Other studies prove significant health risks associated with sterilization, particularly when done at an early age. The most problematic is a delayed closure of the bony growth plates. This results in an abnormal, “weedy” skeletal development that increases the incidence of orthopedic problems like hip dysplasia and patellar luxation. Working and performance dogs, if neutered before maturity, risk the inability to perform the jobs they were bred for.(10)
But by far the most startling news to surface this year is the result of a study that shows that keeping ovaries to the age of six years or later is associated with a greater than 30% increase of lifespan in female Rottweilers.(4) Similar studies in humans reinforce this finding.(7)(11)
A 30% longer lifespan means that you could have many additional years with your bitch simple by delaying spay surgery until middle-age or later.
Behavioral studies show that sterilization increases fearfulness, noise phobias and aggression. Other well-documented adverse health effects of de-sexing include increased risk of bone cancer, hemangiosarcoma, hypothyroidism, and cognitive dysfunction in older pets. Sterilization confers an increased susceptibility to infectious disease, and also a higher incidence of adverse reactions to vaccines.(10)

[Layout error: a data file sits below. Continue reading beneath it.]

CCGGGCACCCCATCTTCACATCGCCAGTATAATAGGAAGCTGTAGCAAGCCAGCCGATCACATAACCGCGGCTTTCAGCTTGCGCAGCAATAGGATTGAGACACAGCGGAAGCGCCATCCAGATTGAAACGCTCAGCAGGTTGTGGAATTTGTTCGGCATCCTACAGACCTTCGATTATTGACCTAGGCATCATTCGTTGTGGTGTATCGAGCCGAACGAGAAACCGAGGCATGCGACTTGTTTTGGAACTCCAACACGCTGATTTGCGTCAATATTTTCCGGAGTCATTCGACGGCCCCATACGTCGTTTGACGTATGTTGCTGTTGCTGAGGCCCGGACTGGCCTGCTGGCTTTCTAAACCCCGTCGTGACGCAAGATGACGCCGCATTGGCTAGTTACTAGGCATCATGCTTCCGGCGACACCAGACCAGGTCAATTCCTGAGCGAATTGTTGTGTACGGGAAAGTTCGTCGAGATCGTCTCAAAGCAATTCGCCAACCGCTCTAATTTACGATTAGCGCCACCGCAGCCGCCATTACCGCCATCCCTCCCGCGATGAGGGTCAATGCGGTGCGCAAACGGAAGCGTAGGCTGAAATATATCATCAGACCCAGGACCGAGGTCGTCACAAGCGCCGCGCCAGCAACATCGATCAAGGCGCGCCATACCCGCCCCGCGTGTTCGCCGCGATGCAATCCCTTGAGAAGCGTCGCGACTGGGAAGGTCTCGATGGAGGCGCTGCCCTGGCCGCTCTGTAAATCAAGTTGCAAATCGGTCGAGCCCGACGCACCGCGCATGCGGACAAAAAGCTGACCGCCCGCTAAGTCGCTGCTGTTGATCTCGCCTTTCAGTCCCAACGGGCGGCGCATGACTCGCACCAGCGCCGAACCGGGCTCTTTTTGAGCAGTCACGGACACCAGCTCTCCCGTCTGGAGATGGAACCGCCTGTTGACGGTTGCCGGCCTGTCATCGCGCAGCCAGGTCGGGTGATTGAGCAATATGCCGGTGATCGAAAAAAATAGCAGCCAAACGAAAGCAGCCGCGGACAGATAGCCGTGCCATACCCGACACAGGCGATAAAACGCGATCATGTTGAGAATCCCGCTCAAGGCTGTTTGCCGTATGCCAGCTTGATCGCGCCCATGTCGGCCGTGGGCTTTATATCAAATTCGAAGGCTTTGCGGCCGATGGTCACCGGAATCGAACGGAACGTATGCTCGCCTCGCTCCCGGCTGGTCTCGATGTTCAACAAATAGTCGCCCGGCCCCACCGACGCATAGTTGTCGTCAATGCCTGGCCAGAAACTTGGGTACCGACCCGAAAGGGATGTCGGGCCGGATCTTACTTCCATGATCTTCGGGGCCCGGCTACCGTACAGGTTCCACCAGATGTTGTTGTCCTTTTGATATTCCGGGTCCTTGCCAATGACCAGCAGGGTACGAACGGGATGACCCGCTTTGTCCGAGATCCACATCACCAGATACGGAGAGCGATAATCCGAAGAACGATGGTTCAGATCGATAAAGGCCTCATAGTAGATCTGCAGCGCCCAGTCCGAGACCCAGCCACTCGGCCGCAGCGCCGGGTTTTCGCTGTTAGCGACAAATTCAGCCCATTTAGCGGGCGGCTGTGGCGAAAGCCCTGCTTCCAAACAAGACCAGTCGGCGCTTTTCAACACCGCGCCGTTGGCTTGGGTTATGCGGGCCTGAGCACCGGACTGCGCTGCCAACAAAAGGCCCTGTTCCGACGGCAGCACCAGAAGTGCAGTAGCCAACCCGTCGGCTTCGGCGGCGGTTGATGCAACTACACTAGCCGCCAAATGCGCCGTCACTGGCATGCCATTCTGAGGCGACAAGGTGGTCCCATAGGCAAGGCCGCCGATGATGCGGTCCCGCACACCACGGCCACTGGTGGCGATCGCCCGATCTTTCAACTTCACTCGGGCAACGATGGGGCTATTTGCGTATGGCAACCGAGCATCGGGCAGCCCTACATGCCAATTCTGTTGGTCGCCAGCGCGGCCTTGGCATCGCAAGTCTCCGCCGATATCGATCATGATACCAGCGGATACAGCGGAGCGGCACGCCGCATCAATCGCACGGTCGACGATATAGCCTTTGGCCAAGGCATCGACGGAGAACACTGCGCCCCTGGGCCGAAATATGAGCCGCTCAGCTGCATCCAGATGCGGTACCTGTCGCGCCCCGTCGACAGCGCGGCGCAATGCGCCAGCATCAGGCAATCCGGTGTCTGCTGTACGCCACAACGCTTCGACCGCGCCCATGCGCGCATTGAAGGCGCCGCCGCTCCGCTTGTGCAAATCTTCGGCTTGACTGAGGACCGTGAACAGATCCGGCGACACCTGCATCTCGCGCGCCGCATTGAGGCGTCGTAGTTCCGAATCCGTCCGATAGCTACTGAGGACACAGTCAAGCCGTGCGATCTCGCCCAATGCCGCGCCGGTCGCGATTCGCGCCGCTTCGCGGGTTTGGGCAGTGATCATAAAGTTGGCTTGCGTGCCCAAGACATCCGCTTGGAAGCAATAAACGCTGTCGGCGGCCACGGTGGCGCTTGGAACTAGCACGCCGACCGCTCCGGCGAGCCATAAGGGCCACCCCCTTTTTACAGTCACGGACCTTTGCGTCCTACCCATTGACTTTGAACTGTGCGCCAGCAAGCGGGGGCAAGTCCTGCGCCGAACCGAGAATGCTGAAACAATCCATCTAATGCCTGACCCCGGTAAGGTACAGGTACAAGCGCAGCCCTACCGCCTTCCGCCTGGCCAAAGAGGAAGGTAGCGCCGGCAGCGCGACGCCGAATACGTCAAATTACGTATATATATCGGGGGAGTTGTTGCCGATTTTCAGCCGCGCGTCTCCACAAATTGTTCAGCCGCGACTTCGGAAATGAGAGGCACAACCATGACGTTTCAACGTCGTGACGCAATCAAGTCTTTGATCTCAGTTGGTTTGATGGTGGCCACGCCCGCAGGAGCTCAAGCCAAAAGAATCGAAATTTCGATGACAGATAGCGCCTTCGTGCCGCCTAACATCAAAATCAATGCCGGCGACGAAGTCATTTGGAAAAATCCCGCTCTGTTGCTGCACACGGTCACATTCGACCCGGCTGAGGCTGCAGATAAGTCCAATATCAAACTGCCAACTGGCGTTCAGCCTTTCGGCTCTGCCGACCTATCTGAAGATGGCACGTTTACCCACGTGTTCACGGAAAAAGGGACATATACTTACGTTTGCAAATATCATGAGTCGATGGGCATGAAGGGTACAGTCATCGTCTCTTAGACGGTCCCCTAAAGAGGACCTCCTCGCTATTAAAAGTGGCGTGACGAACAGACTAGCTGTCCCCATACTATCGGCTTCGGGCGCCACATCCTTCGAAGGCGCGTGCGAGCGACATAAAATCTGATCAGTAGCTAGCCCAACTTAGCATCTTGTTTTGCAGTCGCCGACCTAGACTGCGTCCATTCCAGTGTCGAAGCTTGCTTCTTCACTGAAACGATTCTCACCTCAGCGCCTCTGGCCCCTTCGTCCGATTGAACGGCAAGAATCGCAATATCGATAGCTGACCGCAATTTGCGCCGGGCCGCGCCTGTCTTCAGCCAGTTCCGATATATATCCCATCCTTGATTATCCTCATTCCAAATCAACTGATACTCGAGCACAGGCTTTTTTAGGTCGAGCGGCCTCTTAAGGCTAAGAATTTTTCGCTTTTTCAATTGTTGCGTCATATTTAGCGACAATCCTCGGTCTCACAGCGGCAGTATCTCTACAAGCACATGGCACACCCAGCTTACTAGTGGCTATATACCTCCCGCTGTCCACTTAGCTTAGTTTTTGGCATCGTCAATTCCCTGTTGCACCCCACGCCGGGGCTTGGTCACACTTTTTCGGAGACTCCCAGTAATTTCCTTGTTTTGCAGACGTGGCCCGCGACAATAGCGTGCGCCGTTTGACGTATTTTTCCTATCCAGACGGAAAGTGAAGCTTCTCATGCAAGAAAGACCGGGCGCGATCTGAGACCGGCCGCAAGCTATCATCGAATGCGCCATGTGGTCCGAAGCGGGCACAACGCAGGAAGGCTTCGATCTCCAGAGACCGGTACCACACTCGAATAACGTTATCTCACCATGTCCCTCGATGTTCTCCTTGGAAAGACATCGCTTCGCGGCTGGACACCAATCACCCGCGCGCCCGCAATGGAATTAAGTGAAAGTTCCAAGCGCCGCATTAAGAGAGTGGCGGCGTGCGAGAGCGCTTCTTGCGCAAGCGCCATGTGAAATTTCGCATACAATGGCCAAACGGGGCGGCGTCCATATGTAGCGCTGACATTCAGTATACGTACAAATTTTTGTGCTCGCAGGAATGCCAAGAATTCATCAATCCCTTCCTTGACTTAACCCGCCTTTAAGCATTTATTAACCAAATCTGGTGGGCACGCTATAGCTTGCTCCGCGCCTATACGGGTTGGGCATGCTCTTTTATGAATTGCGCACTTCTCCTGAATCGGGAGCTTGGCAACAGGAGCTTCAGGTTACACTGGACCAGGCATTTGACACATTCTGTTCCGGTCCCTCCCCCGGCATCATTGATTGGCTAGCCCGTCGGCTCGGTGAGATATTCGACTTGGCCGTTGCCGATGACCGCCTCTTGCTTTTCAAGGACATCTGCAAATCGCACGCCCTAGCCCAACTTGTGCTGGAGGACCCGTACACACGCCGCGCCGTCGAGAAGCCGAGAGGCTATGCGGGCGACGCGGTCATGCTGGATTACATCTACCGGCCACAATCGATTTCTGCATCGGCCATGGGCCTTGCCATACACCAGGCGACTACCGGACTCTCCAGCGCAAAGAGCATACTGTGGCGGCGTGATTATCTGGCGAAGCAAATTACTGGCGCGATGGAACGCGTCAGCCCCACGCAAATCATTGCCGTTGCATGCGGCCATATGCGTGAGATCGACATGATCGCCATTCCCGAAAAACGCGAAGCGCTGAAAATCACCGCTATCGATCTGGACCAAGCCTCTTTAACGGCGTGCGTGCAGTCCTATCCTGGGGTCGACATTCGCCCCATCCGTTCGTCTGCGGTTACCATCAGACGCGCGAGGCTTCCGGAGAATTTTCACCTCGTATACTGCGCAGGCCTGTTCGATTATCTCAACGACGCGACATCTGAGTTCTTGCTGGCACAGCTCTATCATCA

So there is no need to feel obligated to sterilize for health or welfare reasons. But, what about the need to protect the puppies that we sell from unethical breeders?
Many breeders are justifiably very concerned about the possibility of their dogs being subjected to neglect or abuse by falling into disreputable hands. To help prevent such situations, it has become commonplace for breeders to include spay/neuter requirements in their pet sales contract, and/or to sell the dog on a limited registration. Another common stipulation, particularly for a show/breeding dog, is requiring that the dog be returned to the seller in the event the buyer no longer wishes to keep him.(6)
Such contracts are highly effective when selling a puppy to someone who is honest and ethical. However, contracts are easily skirted by the unscrupulous, particularly if the buyer lives in a different region. Someone intent on breeding may do so regardless of contract language, and sell the puppies without any registration. And without personal knowledge of the living conditions at your puppy’s new home, it is impossible to predict what sort of care and attention he or she will receive. Even some show breeders may have very different ideas than the seller of what constitutes proper care. There is no substitute for a home check to follow up that initial puppy application!
Bottom line, the best insurance for a happy future for your puppies is making sure that you get to know the buyer personally. If something about the buyer or his attitude doesn’t seem right, then it’s probably best to cancel the sale. If you wish to sell puppies on spay-neuter agreements you might also consider advising the buyer to wait until the puppy reaches maturity before having sterilization surgery performed. Another idea is to ask your vet if vasectomy would be a viable alternative to castration for your male. This would preserve sex hormones and possibly prevent some of the adverse health effects of castration.